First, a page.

leonard 1949 cdLeonard’s called itself a “one-stop shopping center.” Hard to argue with that boast. Indeed, at Leonard’s you could buy a piano, a petticoat, or a packet of pumpkin seeds. A fur coat or a windmill. Leonard’s made its own pasta and candy. It even had its own creamery to make dairy products. It roasted its own coffee, baked its own bread, put its own Leonard’s brand on products: laundry detergent, bicycles, freezers. You could smoke a Leonard’s brand cigar while pushing a Leonard’s brand lawn mower lubricated by Leonard’s brand motor oil. Leonard’s contained a beauty salon, a grocery department, an auto service department, a farm department. Leonard’s even printed its own script as store currency.

leonard 1916 cdThe sprawling kingdom of commerce that we remember began humbly. John Marvin Leonard was born in Cass County in northeast Texas in 1895. His parents briefly operated a small general store in Linden. By 1915 Marvin Leonard was in Dallas, clerking for Lee W. Gardiner in Gardiner’s salvage and grocery business for $27.50 a week. Each morning before dawn Leonard and Gardiner went to the Dallas rail yards to buy unclaimed freight to sell at a low profit margin. (Green Thomas Leonard, listed above in the 1916 Dallas city directory as a painter at Dallas Coffin Company, was the eldest brother. Green and Marvin had the same address.)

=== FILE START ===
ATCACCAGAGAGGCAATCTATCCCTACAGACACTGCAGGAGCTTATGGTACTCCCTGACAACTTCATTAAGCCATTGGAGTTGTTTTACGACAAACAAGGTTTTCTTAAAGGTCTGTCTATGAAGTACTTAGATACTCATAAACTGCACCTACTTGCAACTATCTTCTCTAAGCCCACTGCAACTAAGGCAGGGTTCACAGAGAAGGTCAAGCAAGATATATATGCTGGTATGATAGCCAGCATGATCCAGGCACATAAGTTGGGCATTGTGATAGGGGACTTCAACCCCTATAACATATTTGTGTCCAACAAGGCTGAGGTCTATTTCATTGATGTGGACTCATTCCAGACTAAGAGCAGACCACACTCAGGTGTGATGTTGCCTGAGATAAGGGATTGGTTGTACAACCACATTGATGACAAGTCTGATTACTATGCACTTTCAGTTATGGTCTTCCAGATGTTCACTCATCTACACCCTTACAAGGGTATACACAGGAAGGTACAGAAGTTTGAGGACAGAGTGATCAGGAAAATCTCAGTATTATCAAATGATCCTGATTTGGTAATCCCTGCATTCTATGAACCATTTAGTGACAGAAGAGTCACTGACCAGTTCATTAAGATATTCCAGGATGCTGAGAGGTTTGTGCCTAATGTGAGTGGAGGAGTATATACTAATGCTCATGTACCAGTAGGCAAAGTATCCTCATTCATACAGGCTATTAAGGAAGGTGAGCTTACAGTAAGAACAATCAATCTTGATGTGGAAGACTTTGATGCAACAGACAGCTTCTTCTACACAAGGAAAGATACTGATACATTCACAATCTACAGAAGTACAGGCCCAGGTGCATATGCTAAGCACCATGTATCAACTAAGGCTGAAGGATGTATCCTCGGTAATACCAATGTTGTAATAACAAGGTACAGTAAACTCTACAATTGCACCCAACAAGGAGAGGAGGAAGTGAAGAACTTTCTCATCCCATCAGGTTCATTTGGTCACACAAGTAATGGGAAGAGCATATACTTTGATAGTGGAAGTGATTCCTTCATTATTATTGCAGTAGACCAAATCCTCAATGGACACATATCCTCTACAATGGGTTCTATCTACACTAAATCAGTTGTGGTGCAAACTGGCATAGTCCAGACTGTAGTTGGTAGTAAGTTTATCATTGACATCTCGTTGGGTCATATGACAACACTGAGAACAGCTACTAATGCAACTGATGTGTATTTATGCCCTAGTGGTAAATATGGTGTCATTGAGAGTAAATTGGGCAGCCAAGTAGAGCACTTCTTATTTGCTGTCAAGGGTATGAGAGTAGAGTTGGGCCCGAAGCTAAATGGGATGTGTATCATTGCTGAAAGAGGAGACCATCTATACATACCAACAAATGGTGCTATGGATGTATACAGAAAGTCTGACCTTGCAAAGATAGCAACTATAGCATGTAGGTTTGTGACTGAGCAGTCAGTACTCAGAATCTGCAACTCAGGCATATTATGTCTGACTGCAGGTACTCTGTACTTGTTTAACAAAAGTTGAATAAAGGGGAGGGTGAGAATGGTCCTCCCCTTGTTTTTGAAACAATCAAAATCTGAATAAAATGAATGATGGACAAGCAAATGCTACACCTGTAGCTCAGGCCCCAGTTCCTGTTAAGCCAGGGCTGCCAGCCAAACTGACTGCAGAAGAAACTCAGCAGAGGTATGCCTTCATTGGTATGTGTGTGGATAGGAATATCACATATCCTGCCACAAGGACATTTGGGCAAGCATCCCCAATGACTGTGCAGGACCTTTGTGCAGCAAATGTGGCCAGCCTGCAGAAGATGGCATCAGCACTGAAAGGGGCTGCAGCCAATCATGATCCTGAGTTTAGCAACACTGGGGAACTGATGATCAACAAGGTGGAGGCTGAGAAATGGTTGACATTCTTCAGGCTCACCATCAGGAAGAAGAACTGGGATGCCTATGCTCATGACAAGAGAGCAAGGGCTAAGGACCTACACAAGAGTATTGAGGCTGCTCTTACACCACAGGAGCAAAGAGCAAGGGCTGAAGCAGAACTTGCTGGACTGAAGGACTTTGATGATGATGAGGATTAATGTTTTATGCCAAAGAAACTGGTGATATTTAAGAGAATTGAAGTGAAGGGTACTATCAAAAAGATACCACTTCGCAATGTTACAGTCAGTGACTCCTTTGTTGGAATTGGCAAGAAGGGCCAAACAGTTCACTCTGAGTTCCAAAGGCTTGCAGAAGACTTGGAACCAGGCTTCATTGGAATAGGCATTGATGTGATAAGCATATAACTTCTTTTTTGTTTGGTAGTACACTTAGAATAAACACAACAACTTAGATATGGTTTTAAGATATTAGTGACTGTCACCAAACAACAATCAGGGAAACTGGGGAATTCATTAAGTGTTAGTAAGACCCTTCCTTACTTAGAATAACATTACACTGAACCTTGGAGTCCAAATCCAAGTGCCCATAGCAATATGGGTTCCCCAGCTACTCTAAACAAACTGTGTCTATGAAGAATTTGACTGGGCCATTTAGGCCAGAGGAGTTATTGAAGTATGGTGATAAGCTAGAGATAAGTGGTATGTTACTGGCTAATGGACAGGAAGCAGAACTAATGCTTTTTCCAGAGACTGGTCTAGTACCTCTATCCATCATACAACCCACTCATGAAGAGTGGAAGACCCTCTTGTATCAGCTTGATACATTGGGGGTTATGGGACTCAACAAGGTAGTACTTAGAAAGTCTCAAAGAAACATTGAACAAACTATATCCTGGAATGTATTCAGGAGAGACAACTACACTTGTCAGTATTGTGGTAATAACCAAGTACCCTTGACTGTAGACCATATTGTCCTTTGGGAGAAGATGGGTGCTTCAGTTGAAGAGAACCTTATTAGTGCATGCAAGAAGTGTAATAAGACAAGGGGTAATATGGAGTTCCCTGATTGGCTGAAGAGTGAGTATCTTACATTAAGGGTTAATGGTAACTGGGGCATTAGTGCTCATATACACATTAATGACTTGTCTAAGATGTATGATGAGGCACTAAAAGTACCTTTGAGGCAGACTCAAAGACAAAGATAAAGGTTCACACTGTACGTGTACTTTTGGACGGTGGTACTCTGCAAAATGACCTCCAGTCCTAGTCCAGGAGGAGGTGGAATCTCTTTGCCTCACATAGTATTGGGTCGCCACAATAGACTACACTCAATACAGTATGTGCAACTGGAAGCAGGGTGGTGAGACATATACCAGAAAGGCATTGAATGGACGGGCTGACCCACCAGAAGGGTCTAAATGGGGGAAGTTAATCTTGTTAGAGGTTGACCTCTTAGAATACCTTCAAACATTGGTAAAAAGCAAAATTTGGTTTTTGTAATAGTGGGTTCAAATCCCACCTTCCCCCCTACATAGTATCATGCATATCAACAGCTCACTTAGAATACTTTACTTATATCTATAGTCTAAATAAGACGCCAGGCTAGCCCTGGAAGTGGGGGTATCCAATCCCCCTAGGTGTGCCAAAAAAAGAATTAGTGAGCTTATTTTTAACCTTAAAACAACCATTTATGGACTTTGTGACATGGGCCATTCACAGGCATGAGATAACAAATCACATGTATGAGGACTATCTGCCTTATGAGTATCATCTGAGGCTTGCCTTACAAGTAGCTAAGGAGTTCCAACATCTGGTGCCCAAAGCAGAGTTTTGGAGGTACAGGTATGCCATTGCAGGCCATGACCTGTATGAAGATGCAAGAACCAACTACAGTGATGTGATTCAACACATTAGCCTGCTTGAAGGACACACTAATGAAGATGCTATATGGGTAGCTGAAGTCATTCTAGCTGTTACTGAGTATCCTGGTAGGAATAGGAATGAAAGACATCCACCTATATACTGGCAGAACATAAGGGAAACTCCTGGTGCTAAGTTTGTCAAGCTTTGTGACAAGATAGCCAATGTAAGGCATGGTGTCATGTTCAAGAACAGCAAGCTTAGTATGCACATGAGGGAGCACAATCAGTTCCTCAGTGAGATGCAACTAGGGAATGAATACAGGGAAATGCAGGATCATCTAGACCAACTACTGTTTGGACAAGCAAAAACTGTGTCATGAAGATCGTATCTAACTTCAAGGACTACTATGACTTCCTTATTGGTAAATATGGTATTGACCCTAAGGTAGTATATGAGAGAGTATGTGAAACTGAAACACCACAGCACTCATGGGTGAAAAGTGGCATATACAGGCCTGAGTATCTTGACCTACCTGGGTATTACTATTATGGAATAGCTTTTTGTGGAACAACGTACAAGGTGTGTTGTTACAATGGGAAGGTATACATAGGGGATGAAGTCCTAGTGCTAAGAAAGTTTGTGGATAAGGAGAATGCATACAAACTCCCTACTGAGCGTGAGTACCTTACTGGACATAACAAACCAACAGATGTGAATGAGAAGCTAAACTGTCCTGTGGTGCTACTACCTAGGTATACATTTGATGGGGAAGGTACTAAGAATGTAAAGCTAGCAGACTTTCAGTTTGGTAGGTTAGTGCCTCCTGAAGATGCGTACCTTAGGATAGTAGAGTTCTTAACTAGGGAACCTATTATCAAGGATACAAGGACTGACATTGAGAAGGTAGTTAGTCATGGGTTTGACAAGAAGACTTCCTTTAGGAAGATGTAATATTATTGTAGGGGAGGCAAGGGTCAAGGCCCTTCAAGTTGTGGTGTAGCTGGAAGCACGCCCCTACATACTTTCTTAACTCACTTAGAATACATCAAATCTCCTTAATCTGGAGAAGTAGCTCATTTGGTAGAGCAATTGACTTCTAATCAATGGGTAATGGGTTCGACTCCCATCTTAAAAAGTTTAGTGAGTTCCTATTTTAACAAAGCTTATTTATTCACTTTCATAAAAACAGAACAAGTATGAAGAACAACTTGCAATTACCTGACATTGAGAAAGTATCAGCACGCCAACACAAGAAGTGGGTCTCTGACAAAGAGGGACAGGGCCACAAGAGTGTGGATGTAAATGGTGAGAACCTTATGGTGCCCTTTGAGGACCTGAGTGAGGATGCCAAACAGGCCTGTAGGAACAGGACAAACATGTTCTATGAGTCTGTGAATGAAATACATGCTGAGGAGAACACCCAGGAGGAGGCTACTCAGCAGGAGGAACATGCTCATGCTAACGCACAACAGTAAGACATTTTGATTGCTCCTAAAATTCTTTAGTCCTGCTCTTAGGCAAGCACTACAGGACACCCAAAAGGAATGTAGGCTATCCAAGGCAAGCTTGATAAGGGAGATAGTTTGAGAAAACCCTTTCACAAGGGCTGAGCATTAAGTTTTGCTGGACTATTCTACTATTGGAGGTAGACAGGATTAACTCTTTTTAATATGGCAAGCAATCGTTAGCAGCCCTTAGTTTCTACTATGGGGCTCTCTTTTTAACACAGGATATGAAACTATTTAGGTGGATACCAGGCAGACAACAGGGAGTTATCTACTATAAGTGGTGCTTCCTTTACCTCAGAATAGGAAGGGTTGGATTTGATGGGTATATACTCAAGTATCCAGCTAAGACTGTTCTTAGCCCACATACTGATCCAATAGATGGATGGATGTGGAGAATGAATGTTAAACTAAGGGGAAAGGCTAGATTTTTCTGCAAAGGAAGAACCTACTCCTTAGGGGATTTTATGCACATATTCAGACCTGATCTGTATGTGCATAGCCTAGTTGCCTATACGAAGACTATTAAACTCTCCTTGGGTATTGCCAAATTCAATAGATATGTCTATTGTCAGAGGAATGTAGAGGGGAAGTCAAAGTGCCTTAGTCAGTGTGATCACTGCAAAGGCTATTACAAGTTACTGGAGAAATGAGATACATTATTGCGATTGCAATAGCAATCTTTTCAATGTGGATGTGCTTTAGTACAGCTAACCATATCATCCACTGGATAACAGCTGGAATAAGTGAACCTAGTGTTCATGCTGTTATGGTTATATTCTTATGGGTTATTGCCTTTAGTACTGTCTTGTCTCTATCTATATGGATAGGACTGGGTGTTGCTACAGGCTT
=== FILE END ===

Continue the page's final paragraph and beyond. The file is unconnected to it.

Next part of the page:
leonard passportIn 1917, after the United States entered World War I, Marvin Leonard tried to enlist in the Army, but poor vision disqualified him. Instead he joined the Red Cross and applied for a passport for England and France. But the war ended on November 11, 1918, before Leonard was sent overseas. Within days Leonard moved to Fort Worth, beyond the sales territory of his mentor, Gardiner.